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NutritionRunner

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NutritionRunner last won the day on June 12 2016

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About NutritionRunner

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    Ontario
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    Nutrition, dietetics, public health, community nutrition

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  1. As a PhD student in the Faculty of Health Sciences, I can say that Dean Philpott is committed to equity and diversity. They are trying to increase the number of Indigenous applications to all the health professions with a devoted Indigenous pathway https://healthsci.queensu.ca/academics/edi/prospective-indigenous-students but I haven’t heard of any quotas. I am a member of the Dean’s EDI table, for what’s that worth.
  2. Take your professional courses. Dietetics is an amazing back-up plan if it takes you a while to get into medical school, or if you never get in. Anecdotally, I know at least 2 graduates of Guelph's Applied Human Nutrition program, and at least 2 graduates of Western/Brescia's Dietetics program who were later accepted to medical school. So it is definitely possible. At least 2 of those 4 individuals obtained their RD designation before being accepted to medical school. As I said, it's a great health care back-up plan. No doubt there are many more from other programs who have also made the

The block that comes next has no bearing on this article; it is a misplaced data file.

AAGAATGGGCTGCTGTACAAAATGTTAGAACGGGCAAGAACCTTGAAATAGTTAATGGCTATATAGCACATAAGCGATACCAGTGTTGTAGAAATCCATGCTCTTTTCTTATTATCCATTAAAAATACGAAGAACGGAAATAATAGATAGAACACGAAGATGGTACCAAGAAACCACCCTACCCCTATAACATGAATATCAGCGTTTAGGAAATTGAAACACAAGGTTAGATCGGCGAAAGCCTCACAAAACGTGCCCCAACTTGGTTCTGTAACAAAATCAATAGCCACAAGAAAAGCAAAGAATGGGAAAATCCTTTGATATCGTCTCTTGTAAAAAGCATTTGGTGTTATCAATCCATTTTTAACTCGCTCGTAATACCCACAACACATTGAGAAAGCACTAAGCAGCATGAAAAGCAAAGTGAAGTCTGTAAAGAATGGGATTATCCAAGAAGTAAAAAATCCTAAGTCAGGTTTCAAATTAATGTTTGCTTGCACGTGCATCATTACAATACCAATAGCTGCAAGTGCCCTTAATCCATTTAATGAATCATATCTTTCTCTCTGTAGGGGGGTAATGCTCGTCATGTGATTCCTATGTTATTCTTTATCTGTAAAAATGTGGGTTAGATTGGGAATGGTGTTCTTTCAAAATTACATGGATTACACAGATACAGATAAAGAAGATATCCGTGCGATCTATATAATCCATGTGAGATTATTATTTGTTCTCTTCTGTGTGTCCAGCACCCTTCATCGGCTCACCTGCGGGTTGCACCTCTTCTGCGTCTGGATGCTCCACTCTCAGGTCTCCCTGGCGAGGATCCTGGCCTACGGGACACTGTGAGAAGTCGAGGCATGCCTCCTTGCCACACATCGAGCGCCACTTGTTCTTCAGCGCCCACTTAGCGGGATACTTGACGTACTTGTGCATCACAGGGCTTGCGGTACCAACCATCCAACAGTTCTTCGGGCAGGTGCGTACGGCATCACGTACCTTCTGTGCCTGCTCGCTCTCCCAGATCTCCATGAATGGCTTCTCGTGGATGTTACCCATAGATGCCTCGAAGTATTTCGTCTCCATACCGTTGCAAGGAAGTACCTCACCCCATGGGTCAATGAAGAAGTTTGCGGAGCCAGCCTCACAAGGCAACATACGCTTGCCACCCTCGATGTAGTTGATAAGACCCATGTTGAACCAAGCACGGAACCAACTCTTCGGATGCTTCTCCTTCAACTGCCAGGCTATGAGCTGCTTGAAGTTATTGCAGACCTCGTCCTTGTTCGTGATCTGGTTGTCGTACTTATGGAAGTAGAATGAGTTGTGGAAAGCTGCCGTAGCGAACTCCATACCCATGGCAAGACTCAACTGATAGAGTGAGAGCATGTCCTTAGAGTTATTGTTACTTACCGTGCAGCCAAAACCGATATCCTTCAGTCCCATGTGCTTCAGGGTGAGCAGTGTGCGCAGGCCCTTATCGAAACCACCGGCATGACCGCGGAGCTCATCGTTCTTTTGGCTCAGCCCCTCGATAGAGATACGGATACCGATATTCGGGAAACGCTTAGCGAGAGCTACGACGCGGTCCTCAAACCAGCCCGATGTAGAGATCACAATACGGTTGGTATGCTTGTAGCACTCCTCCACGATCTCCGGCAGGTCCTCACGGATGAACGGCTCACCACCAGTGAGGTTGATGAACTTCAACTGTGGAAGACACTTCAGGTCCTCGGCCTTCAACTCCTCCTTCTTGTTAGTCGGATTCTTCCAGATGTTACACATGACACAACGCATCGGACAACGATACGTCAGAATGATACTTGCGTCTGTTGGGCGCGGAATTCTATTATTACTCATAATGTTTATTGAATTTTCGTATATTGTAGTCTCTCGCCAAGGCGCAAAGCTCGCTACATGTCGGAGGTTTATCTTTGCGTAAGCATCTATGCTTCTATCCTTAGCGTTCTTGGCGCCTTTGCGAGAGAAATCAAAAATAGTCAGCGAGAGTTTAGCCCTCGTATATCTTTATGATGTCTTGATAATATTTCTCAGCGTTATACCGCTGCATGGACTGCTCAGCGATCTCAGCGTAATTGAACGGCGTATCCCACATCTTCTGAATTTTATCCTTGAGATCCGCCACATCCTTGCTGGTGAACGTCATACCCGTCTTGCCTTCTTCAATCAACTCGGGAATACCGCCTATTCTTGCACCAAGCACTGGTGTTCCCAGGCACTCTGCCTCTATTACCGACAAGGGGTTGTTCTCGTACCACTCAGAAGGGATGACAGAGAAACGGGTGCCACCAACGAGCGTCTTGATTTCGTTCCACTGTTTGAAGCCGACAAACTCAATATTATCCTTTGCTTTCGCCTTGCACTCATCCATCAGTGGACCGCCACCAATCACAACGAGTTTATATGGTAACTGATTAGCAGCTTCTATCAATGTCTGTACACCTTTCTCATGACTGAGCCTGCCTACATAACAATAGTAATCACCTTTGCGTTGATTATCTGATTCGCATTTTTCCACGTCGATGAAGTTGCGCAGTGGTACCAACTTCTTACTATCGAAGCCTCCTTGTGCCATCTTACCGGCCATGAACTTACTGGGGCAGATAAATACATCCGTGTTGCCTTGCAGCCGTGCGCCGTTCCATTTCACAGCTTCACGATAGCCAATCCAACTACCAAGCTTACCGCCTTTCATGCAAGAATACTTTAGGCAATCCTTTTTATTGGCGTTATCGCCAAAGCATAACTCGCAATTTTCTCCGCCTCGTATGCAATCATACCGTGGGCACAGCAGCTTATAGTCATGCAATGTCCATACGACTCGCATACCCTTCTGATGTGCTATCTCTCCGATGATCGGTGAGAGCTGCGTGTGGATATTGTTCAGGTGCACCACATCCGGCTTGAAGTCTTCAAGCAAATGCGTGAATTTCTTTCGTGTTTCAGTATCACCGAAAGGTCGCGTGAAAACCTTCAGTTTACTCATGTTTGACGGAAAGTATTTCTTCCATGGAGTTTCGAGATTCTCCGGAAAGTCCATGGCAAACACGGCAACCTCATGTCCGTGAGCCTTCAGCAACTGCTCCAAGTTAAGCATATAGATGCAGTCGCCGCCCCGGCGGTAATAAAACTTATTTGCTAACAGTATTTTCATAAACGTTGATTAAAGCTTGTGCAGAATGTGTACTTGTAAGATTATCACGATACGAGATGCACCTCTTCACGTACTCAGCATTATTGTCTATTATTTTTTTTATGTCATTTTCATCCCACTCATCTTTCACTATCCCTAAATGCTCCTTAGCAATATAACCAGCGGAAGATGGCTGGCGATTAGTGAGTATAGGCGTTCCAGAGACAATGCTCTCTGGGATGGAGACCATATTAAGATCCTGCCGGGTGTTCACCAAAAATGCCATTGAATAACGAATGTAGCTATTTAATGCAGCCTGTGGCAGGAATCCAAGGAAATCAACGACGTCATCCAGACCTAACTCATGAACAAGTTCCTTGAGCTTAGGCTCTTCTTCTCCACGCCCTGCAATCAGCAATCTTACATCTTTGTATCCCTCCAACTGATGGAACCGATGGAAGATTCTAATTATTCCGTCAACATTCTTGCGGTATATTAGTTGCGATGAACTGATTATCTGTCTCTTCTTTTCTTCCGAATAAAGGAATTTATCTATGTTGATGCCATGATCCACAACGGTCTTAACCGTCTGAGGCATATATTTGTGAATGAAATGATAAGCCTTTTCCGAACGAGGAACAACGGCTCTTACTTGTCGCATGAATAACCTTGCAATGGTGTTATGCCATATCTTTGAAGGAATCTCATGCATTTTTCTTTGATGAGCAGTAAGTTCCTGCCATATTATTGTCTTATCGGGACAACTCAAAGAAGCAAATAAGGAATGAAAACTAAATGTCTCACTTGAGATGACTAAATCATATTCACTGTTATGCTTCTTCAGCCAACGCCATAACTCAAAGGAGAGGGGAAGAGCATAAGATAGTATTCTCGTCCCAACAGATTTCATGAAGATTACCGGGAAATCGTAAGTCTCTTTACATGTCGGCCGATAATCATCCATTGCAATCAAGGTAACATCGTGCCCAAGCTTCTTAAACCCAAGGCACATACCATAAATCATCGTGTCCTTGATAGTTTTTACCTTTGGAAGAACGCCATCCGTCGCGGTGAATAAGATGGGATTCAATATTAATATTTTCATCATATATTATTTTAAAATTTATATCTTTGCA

3. Yep. Queens decided today to move all graduate courses online as well as undergraduate ones, and they are cancelling spring convocation. They suggest doing research remotely wherever possible, and maintaining distance between people if you need to be in a lab. Summer courses at Queens are cancelled.
  4. The only information that Queen's has provided is an FAQ on the Faculty of Health Sciences website. I'm not in medicine (just in the Faculty of Health Sciences) so I don't have the email sent from the head of the School of Medicine, just the email from the Dean of Health Sciences:
  5. At Queen's, Undergraduate medicine and Nursing classes are still continuing, as are rounds and grand rounds. Seems every university is taking a different approach. From The Faculty of Health Sciences at Queen's: Queen's also has an FAQ for students working in clinical settings:
  6. From Queen's: TRAVEL Effective immediately, the Faculty of Health Sciences is suspending all academic or work-related travel outside Canada for faculty, staff and students. Individuals considering personal travel outside Canada are advised to consider their decision carefully at this time. Your travel may be disrupted and/or you may be required to enter quarantine on return. ONSITE CONFERENCES AND EVENTS Given that protection of the healthcare workforce is of paramount importance, extra measures have been recommended by our local public health auth
  7. Dietetics can be a very satisfying and rewarding career. The one downside is the lack of advancement unless you become a clinical practice leader or want to go into management. That said, when I was working as a dietitian (before I returned to university to complete a PhD), I was working full-time in primary care. I’ve never worked in a hospital or in private practice, but worked in primary care, in Community Health Centres and Family Health Teams. My salary reflected my education (I had a master’s degree) and so I was at the top of the pay scale for primary care dietitians. As for the a